Andreasen’ story is similar. Schizophrenia she claims is a brain-damaging drug. If left to itself patients will relapse. The drugs protect the brain–although they have to be used at lower doses than in the past. But “relapses” are so harmful that patients must be forced to take “anti-psychotics.” This is the propaganda you will be hearing over and over. It’s a lie, but a new lie and it SOUNDS credible.
      Seth Farber, Ph.D.

      Report comment

      • But of course, we have many studies, many of them verging on being old now, that prove the lie to all of this. Courtney Harding’s studies, the WHO studies, Dr. Martin Harrow’s fifteen and twenty year studies. How do they explain that prior to the arrival of the drugs (thorazine, haldol) the percentage of people recovering from psychosis and the Big S was almost 66%. What’s today’s recovery rate? Something like 16%? How do they get away with the outright telling of lies in the face of the facts gained from real, scientific studies? I guess the larger and more important question is why does our society listen to and believe them in the first place?

        Report comment

        • The whole belief system in regard to the brain blaming cult is facile, and this debate about beliefs that get labeled ‘delusional’ as being beliefs that shrink the brain, is infantile.

          The people who believe this, are essentially saying that believing you are Jesus Christ, or believing that the CIA is out to get you, literally shrinks your brain. Literally damages your brain, to believe things the majority labels false beliefs.

          People who make claims that one particular thought is literally toxic to the brain, are not serious thinkers.

          Report comment

  3. Parts of this paper suggesting politics of control make me sad.

    “Schizophrenia is one of the most important brain diseases that psychiatrists treat.

    Adherence can be maximized in a variety of ways: maintaining good rapport and frequent supportive con- tact, choice of medications that have the lowest aversive side effects (such as akathisia and extrapyramidal side effects), and use of long-acting injectable medications.

    Teasing apart the mechanisms by which relapse may lead to brain tissue loss will require rigorous clinical trials, preferably with random assignment of medications that enhance treatment adherence (e.g., long-acting injectable agents versus treatment as usual) …”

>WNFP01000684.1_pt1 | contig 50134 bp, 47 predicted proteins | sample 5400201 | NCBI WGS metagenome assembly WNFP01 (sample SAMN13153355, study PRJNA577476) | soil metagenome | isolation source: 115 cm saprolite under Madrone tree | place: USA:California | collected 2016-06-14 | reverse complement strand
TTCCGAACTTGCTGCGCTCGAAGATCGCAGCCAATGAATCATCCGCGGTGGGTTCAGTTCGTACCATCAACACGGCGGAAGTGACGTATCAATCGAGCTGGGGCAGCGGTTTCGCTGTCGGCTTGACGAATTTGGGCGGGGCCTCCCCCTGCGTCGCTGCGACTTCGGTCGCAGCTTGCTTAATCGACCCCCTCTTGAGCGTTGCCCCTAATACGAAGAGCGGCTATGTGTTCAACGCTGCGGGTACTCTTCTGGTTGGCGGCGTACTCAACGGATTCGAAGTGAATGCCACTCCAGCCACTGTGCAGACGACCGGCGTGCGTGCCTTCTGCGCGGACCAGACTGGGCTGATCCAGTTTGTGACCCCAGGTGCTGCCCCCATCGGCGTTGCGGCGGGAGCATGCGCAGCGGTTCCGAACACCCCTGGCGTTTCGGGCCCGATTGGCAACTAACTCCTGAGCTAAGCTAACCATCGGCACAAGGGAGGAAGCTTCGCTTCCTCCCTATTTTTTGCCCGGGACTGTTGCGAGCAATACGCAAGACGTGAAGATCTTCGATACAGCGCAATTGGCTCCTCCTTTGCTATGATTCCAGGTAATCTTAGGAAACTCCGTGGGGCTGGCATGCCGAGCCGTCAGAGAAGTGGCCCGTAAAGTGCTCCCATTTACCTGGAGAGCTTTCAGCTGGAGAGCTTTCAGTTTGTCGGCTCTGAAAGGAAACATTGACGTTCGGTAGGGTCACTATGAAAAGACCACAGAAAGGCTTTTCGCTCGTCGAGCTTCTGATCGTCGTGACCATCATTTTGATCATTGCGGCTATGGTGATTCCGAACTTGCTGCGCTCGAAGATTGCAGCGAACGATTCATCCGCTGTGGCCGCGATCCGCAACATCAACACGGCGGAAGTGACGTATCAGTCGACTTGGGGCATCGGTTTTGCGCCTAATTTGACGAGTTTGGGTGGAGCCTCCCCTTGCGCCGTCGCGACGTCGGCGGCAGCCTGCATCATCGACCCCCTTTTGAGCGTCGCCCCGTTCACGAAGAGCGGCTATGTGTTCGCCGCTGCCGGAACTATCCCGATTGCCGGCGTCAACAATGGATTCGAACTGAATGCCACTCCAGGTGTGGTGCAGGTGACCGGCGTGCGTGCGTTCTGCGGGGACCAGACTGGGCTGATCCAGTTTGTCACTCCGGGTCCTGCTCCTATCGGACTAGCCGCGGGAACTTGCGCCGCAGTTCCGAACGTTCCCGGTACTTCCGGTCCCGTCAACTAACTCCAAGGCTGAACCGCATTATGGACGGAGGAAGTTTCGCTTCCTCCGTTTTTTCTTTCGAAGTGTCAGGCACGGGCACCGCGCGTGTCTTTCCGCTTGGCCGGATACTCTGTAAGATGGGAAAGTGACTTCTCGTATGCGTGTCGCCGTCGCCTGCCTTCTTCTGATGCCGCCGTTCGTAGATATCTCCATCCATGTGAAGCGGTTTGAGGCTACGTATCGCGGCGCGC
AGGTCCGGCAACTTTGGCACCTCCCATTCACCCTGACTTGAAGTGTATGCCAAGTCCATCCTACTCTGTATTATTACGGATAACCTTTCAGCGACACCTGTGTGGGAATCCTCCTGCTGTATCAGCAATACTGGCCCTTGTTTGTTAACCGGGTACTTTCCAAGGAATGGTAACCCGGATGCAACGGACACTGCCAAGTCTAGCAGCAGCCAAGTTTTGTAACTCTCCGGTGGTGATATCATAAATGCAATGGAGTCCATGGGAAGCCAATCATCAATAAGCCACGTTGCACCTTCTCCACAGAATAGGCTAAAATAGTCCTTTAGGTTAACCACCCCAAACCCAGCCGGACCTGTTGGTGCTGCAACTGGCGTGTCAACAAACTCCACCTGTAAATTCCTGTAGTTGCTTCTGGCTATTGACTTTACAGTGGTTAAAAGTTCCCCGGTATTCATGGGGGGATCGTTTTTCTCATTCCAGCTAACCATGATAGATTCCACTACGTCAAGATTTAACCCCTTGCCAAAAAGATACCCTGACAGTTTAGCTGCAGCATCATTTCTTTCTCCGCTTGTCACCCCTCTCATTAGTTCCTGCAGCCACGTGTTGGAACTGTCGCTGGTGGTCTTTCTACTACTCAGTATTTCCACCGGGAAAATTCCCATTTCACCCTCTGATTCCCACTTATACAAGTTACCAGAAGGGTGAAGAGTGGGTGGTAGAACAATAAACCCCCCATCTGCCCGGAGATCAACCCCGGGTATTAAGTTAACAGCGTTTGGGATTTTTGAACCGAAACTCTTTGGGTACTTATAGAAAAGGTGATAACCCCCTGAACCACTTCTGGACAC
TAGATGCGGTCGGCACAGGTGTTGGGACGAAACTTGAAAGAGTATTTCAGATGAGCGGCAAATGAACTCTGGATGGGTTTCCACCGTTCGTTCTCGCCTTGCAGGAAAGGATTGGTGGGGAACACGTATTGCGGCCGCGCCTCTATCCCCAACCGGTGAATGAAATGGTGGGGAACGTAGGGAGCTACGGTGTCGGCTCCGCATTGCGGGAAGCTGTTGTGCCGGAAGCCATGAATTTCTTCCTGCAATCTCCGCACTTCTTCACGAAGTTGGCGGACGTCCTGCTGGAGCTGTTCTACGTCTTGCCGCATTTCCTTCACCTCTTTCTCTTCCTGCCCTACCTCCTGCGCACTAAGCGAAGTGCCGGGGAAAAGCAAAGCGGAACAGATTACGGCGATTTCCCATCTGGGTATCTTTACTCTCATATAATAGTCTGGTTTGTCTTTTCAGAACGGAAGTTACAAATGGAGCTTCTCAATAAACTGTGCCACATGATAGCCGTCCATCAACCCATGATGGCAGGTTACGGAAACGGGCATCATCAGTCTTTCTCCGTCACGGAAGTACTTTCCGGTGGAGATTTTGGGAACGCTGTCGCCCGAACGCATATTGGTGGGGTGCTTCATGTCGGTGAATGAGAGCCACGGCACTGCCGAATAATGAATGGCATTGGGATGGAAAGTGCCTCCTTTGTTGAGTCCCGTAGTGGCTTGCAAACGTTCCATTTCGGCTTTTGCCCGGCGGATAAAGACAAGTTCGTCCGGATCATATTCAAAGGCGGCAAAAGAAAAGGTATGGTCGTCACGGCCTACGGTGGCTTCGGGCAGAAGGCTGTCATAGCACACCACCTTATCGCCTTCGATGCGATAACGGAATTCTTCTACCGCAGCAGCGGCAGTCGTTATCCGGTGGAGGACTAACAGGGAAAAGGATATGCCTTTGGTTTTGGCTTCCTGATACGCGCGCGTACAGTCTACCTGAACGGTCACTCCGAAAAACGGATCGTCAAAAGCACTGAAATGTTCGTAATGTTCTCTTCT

Report comment

    • I think that maybe with their injection comments they are driving an approval for a new study or studies where they will be giving injections of neuroleptics to the patients so that they can measure the brains of the studies over years. I kid you not. It is sick that they seek out methods to make people more “adherent” to their power. It is even more sick that they call injections one method of “adherence”.

      Report comment

  4. I don’t need Dr Andreasen’s linguistic equivocations to know what I need to know about Dr Andreasen. I looked her up as Principle Investigator in the NIH databases some years ago.

    In 1992 the NIH handed her 4 Awards $1,998,219.00
    In 1993 the NIH handed her 5 Awards $2,518,408.00
    In 1994 the NIH handed her 5 Awards $2,737,473.00
    In 1995 the NIH handed her 5 Awards $2,913,534.00
    In 1996 the NIH handed her 5 Awards $3,118,021.00
    In 1997 the NIH handed her 5 Awards $3,202,780.00
    In 1998 the NIH handed her 4 Awards $2,282,706.00
    In 1999 the NIH handed her 6 Awards $2,412,744.00
    In 2000 the NIH handed her 6 Awards $2,888,069.00
    In 2001 the NIH handed her 5 Awards $2,997,578.00
    In 2002 the NIH handed her 4 Awards $2,310,037.00
    In 2003 the NIH handed her 4 Awards $2,066,857.00
    In 2004 the NIH handed her 3 Awards $1,480,891.00
    In 2005 the NIH handed her 4 Awards $1,912,926.00
    In 2006 the NIH handed her 4 Awards $1,481,088.00
    In 2007 the NIH handed her 3 Awards $1,709,162.00

    Total: $38,030,493.00

    Now on to the NYT from 2008


    A. I haven’t published this yet. But I have spoken about it in public lectures. The big finding is that people with schizophrenia are losing brain tissue at a more rapid rate than healthy people of comparable age. Some are losing as much as 1 percent per year. That’s an awful lot over an 18-year period. And then we’re trying to figure out why. Another thing we’ve discovered is that the more drugs you’ve been given, the more brain tissue you lose.


    A. Well, what exactly do these drugs do? They block basal ganglia activity. The prefrontal cortex doesn’t get the input it needs and is being shut down by drugs. That reduces the psychotic symptoms. It also causes the prefrontal cortex to slowly atrophy.

    If I were developing new drugs, I’d switch targets. Till now it’s been chemically formulated targets. I believe we should be thinking more anatomically and asking, “With schizophrenics, which brain regions are functioning abnormally?”